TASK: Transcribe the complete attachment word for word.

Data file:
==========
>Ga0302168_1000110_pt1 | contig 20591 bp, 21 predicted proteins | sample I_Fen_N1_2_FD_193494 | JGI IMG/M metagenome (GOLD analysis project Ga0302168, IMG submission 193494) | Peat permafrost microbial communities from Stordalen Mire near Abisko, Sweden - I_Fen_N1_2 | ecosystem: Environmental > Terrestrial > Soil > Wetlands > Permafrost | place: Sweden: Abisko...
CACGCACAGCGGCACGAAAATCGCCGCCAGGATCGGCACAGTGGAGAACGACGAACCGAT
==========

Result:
>Ga0302168_1000110_pt1 | contig 20591 bp, 21 predicted proteins | sample I_Fen_N1_2_FD_193494 | JGI IMG/M metagenome (GOLD analysis project Ga0302168, IMG submission 193494) | Peat permafrost microbial communities from Stordalen Mire near Abisko, Sweden - I_Fen_N1_2 | ecosystem: Environmental > Terrestrial > Soil > Wetlands > Permafrost | place: Sweden: Abisko...
CACGCACAGCGGCACGAAAATCGCCGCCAGGATCGGCACAGTGGAGAACGACGAACCGAT